Retailers wage battle over diaper prices
“We used to compare the prices of our goods with other supermarket chains,” said Lee Gap-su, CEO of E-Mart, “But we will expand the scope of comparison to include all retail channels to offer more competitive prices.”
In line with the efforts, the chain will conduct a price comparison once a week with six retailers on select items. The six retailers consist of mobile-oriented Coupang, WeMakePrice and TMON and online-focused GS Shop, CJ Mall and Hyundai Hmall.
The retail chain’s moves reflect the evolving retail landscape, where traditional big supermarkets are losing out to newer e-commerce platforms.
The platforms are typically able to offer the lowest prices by sacrificing their profit margins. Coupang, WeMakePrice and TMON - the three leading mobile shipping platforms - are currently saddled with operating losses in the tens of billions of won.
But the move has drawn an increasing number of consumers from brick-and-mortar stores, as evidenced by Coupang’s record-setting number of mobile transactions reported last year.
Frequent customers of discount chains are moving to their online competitors because digital shopping is not only cheaper but also oftentimes more convenient.
Items most commonly purchased online include household goods like water bottles and tissues, as well as baby products like diapers. Since the items are daily necessities, many consumers opt to buy large quantities through e-commerce platforms to free themselves from having to schlep around a bunch of bulky goods.
E-Mart’s decision to wage this latest battle indicates its intention to win back old customers following a 26 percent year-on-year decrease in diaper sales for 2015.
Coupang, however, isn’t going down without a fight.
When E-Mart cut the price of Huggies Magic Panty to 310 won ($0.30) per sheet on Feb. 18, Coupang offered the same price the next day.
E-Mart reloaded on Feb. 23 by further lowering the price to 308 won, only to see Coupang return fire with a price tag of 305 won.
WeMakePrice entered the fray that same day by slashing its own prices to 305 won.
But diapers are only the beginning, considering that E-Mart has declared its intentions to expand its price-cutting strategy to more product categories in coming months.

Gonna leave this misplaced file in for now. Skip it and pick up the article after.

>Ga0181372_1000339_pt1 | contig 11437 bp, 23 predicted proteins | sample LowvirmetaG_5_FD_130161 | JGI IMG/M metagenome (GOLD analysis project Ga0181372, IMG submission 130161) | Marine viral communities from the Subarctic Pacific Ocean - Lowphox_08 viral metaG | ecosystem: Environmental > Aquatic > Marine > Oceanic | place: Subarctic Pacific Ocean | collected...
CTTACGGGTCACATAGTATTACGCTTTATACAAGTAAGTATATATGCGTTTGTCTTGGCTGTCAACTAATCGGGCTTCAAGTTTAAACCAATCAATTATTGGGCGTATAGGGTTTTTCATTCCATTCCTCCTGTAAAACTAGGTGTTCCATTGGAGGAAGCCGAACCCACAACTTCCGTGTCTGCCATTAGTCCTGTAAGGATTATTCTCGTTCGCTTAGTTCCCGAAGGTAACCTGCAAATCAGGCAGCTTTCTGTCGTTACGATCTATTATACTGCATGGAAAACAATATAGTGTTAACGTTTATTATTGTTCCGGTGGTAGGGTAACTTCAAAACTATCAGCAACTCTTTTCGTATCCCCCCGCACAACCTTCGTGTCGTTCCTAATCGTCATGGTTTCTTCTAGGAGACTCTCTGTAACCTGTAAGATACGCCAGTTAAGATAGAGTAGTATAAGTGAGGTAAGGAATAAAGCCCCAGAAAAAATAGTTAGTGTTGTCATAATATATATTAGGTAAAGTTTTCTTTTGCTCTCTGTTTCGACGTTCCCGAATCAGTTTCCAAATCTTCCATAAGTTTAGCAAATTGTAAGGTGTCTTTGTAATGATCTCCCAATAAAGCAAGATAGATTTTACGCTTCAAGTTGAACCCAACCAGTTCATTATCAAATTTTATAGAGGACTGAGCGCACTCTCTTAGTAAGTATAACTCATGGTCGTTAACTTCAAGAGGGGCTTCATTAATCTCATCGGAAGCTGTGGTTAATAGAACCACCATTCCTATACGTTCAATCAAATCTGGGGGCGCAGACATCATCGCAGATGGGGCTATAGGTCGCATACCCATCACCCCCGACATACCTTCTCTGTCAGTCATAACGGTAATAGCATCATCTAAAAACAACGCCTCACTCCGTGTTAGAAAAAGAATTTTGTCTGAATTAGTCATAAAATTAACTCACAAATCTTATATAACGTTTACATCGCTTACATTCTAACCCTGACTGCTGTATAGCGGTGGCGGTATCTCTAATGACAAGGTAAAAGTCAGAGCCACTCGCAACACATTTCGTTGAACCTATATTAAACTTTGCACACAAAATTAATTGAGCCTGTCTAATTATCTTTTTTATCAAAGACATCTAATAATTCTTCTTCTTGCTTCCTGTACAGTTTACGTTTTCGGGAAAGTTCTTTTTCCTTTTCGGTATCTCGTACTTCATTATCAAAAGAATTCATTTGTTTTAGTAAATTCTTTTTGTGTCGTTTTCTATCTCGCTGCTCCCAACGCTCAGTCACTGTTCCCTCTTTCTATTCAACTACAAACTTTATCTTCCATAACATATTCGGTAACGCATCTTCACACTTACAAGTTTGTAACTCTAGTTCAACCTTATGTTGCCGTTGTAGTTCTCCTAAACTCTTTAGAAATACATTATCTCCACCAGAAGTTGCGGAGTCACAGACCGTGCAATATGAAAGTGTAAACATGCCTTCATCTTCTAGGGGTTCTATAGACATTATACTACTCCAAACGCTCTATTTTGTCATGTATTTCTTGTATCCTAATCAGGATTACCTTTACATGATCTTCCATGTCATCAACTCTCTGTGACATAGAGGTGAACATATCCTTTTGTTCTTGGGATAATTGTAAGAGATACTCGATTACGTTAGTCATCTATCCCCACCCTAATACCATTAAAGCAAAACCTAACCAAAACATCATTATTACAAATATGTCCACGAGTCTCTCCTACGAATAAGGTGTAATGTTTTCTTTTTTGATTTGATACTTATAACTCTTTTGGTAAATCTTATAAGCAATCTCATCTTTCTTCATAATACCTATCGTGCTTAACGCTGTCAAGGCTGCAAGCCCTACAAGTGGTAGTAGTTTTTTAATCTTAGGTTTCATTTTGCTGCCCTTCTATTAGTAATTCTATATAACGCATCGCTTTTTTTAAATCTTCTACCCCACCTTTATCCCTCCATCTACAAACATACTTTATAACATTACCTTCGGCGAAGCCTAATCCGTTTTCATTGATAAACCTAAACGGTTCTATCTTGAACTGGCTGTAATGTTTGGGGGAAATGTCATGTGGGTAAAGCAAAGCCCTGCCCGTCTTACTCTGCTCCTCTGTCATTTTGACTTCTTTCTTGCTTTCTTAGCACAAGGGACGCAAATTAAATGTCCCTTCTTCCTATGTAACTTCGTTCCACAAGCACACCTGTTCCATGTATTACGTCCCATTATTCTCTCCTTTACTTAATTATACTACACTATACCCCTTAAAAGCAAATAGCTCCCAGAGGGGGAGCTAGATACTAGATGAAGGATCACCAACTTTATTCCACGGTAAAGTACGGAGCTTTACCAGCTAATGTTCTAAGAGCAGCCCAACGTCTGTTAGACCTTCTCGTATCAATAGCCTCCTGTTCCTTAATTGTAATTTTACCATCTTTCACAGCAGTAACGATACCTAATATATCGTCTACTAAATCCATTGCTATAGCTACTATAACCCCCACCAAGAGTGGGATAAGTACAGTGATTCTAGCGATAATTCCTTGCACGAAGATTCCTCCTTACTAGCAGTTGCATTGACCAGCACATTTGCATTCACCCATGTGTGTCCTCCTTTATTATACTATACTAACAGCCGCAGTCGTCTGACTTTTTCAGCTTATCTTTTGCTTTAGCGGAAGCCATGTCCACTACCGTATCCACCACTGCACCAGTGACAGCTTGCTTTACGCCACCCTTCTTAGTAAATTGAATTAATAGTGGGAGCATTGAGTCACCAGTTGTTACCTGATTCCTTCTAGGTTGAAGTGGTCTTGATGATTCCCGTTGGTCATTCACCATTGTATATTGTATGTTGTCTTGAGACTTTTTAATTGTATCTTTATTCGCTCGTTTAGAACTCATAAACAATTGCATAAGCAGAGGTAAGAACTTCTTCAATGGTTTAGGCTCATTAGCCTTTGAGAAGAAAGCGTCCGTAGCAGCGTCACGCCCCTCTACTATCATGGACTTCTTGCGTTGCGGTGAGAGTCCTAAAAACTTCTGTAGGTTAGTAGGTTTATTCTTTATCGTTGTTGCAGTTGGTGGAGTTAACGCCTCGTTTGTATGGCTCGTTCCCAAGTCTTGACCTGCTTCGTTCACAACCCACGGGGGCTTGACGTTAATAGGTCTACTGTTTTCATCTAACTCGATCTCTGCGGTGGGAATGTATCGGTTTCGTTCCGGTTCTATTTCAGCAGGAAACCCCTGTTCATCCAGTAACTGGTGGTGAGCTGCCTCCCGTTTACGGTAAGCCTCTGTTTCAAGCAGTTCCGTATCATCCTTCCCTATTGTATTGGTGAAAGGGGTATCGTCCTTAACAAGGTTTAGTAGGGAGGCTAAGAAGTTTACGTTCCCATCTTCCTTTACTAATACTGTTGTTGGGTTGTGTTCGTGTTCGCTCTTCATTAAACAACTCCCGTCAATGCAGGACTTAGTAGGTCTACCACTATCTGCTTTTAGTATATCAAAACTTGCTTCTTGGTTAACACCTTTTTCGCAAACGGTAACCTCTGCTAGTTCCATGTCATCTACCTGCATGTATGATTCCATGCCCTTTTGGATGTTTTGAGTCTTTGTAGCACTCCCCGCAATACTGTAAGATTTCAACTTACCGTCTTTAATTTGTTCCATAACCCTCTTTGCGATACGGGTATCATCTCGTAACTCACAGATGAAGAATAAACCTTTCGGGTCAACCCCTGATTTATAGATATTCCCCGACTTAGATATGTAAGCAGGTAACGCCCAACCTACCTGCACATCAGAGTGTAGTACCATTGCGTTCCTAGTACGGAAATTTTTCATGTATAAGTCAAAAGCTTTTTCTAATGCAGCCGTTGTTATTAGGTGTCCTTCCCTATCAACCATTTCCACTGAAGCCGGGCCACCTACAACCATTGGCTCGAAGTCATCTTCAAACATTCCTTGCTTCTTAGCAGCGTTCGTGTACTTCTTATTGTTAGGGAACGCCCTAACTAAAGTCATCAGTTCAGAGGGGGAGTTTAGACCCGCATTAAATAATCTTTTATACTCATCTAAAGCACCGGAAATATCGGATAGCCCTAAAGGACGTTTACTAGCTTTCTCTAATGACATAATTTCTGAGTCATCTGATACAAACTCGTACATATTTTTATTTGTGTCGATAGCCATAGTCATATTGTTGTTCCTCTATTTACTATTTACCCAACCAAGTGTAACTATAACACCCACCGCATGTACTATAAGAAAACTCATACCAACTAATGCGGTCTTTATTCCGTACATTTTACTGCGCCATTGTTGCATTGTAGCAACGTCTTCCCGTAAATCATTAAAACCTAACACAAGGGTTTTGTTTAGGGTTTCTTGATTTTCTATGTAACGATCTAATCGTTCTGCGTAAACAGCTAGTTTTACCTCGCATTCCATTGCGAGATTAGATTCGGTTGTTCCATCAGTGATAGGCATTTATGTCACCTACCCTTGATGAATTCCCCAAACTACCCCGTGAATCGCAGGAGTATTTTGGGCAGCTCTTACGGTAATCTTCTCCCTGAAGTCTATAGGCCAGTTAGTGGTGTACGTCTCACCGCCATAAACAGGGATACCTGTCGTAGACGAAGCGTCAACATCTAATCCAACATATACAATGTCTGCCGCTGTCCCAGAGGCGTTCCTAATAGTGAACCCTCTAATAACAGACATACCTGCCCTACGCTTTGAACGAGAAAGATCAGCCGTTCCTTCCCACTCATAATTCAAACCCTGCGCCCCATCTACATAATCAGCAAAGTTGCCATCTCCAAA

“E-Mart will keep the war going with more staple goods like water, coffee mix sticks and tissues,” said a high-ranking source at Shinsegae Group, which owns E-Mart.
E-Mart saw record sales of diapers between Feb. 18 and Feb. 21, selling over 27,000 units.
The source said the measure is driven by the group’s vice chairman, Chung Yong-jin.
“[Chung] stressed that Coupang has taken away customers, especially women in their 20s and 30s, by leveraging lower prices made possible by the losses taken on by the company,” the source said. “He demanded we bring back younger consumers in their 20s and 30s by selecting certain products and providing the lowest possible prices.”
Coupang remains confident in its ability to stay ahead of the competition.
“E-Mart said that they conduct a price survey once a week, but we do the comparison on a daily basis,” a source at Coupang said.
“Along with our low prices, customers are satisfied with the combination of a mobile-friendly user interface and kind and fast delivery.”
Coupang, the top mobile e-commerce player, is currently considering expanding its same-day delivery service to all products directly managed by the company.
While E-Mart and Coupang are fighting for diaper-price supremacy, other retailers are focusing on other goods.
Lotte Mart announced it will offer the cheapest powdered baby formula last month, while WeMakePrice also opened a separate section on its platform to provide cheaper deals on daily necessities.
BY PARK EUN-JEE, LEE SO-AH [firstname.lastname@example.org]